You also have to look at religion and religious structures today. They are huge. Just look at the kind of figures that have emerged over the last few months of the money that is available to religious groups. So what should the role of religious institutions be? Should they enter politics? Or should they confine themselves to the spiritual aspects of life? These are all vital questions.

Ques: Parliamentary democracy seems to be facing a crisis of confidence.

One of the interesting debates that have emerged is the role of parliamentary democracy. Do you want parliamentary democracy or not? And if you don’t want parliamentary democracy, what do you want? Because you can’t damn Parliament, you can’t damn the parliamentary processes of electoral participation and then say that you still want a democracy without these structures. We can argue—and it is a very valid argument—to say that these are corrupt structures. The question is: what will you substitute them with?

In a highly pluralistic society, such as ours, it is possible to ignore that our lives are based on differences. But to contain those differences can you have a system that takes your mind and your entire vocabulary and puts everything into black and white, into Bushisms—that you are either with me or with the enemy. And also, to my mind, using market forces to sell and package your politics and democratic perceptions is very, very dangerous. Because both politics and democratic perceptions are by definition very plural and we cannot define them in narrow terms.

One of the issues that have come up is the role of legislative processes, the inability to differentiate between the pre-legislative processes and the legislative processes. All these issues are now clearly defined in people’s minds. This brings me to the definition of civil society. Is it one mass? What is the meaning of “you can’t divide civil society”? Civil society is divided. We are divided into caste, class, gender, language, religions, we are divided by linguistic barriers, culture, food habits, and so on. India is a coming together of various separate groups. So to say civil society should be one is an absurdity.

Many notions that we have carried with us so far have been questioned and I think it is very good for politics that these questions have emerged. Now the task in front of us is also quite onerous. The law aside, we will have to look at how we can cleanse the electoral processes, because if you believe in parliamentary democracy you need to get better people into Parliament. They have to be more accountable, take a pledge of transparency instead of a pledge of secrecy. We have to fight battles, like the battle to keep the RTI law intact. The government is now trying to put more and more things under wraps and that is disturbing.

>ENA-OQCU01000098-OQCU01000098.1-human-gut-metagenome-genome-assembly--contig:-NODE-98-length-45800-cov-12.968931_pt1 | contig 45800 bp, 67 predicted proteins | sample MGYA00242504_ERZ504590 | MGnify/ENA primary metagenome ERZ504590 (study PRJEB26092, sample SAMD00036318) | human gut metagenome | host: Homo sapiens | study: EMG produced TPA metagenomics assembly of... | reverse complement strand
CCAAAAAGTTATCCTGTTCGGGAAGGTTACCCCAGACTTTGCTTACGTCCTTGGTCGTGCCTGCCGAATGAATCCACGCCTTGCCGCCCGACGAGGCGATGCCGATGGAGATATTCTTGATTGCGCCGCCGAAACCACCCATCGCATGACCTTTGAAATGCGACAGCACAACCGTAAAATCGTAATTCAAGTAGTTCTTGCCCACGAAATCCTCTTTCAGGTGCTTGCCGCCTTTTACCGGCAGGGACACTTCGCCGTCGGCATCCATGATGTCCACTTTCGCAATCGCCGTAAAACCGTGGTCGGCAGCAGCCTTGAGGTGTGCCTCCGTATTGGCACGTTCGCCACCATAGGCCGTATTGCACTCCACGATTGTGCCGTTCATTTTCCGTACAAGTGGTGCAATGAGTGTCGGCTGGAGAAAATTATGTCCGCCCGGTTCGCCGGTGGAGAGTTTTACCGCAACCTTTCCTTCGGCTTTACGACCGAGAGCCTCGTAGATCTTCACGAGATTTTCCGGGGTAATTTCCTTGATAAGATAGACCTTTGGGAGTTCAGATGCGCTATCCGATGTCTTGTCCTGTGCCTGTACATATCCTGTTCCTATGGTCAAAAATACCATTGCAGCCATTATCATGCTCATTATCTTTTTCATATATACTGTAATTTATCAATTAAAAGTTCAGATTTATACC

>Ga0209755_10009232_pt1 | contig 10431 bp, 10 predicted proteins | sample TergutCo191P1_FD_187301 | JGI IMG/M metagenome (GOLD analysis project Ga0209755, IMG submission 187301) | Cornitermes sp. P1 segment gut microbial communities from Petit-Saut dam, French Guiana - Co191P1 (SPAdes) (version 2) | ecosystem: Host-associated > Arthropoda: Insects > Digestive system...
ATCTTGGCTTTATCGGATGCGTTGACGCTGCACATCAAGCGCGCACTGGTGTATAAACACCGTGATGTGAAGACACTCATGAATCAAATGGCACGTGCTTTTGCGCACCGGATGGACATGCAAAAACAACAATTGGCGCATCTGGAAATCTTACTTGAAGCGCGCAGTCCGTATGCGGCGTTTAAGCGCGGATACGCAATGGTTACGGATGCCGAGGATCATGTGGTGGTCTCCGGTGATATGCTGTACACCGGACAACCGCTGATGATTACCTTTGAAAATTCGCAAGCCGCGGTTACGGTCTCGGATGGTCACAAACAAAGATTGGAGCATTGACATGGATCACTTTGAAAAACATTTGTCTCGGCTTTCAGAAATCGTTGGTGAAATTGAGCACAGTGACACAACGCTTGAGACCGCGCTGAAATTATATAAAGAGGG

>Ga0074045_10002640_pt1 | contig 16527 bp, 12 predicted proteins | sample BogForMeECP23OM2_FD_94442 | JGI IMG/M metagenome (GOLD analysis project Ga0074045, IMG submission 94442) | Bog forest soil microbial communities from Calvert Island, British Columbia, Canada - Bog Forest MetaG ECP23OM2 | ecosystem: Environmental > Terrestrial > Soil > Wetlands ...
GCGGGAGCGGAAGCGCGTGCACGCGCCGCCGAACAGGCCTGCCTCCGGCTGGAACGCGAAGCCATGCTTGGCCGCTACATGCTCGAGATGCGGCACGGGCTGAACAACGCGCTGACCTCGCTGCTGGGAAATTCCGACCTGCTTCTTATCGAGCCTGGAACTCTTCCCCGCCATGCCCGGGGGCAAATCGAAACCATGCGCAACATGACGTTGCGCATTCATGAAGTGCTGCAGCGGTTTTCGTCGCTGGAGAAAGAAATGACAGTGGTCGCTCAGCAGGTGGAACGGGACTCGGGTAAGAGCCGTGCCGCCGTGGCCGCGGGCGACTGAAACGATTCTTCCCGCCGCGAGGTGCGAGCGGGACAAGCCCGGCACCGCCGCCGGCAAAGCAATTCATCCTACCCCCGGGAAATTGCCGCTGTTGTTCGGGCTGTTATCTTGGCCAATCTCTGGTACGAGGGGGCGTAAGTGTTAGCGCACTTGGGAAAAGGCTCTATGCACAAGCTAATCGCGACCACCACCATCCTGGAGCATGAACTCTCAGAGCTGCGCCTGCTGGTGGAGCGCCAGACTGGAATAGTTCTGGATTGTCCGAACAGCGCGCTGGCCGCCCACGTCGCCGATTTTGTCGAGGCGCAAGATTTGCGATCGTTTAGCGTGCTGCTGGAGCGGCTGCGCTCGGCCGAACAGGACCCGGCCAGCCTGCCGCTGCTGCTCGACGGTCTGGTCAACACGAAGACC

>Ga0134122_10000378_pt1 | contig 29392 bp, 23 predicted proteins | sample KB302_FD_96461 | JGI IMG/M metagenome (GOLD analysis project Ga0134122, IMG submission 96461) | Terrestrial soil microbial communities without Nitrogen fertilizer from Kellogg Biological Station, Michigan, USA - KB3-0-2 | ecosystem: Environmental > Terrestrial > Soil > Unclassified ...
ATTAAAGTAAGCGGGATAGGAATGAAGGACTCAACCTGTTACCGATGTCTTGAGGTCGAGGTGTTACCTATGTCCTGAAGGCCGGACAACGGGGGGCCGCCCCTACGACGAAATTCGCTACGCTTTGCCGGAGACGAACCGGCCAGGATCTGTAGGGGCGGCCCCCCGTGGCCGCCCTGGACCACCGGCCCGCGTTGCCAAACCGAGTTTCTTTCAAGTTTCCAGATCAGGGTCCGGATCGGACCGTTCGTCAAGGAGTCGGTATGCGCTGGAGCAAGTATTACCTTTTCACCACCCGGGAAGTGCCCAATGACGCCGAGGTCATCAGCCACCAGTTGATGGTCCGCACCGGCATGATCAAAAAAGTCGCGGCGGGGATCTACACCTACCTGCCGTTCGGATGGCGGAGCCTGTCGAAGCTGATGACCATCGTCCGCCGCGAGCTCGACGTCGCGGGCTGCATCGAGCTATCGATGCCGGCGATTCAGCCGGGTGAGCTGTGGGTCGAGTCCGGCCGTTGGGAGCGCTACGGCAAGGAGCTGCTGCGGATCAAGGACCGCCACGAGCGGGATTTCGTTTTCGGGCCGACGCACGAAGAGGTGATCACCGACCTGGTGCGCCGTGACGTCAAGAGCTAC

But, at the same time, one has to understand that, for the poor, governments matter—in terms of their lives, livelihoods and protection. So how do you strengthen the state and yet make it accountable? How do you keep it on keel and still make it transparent? How do you dissolve this irrational polarisation between transpa-rency and inefficiency? We have a huge number of debates and battles ahead.

Ques: What makes you hopeful? It seems to be your optimism that keeps you going.

If I did not have faith that people can change things, I would pack my bags and leave. But I do believe people can change things. There are so many beautiful examples of this, but they never get media attention so we don’t know about them. The challenge is to get those small battles won every day. And I live in the middle of those people. When I see them full of hope, I have absolutely no business to nurture feelings of self-pity or hopelessness. When they, who are without food and without shelter, still believe they can control their destiny, who am I to be pessimistic?

Also one important empowerment process that I have firmly believed in is the ability to understand what one wants to say, to articulate it and then fight for a platform to say it. Now this is democracy and if the women’s movement had not happened we would have been completely smothered. Of course it doesn’t end there, because people keep getting co-opted into the power system. So the process is a cyclical one. It could change from issue to issue. But it is a process that could energise India provided it is tethered to a sense of justice and fairness.

It would disquiet me as a human being if I cannot speak out about whatever I think is going wrong. It might be about a Dalit atrocity in my village, or it might be a big mistake in our polity at the national level. I may not be able to do anything about it, but I would need to articulate it. I think that is what keeps me going. This is not about any kind of achievement, but the fact that one gets some space to state clearly what one perceives as misrule, or misuse of public policy or politics. If one can do this, then ultimately one has done one’s bit.

I say this with a sense of humility. Change cannot be brought about by one individual or even a set of individuals. But what every set of individuals can contribute is to make that little difference, which together with other efforts can turn many wheels, so that the larger wheel will be forced to turn.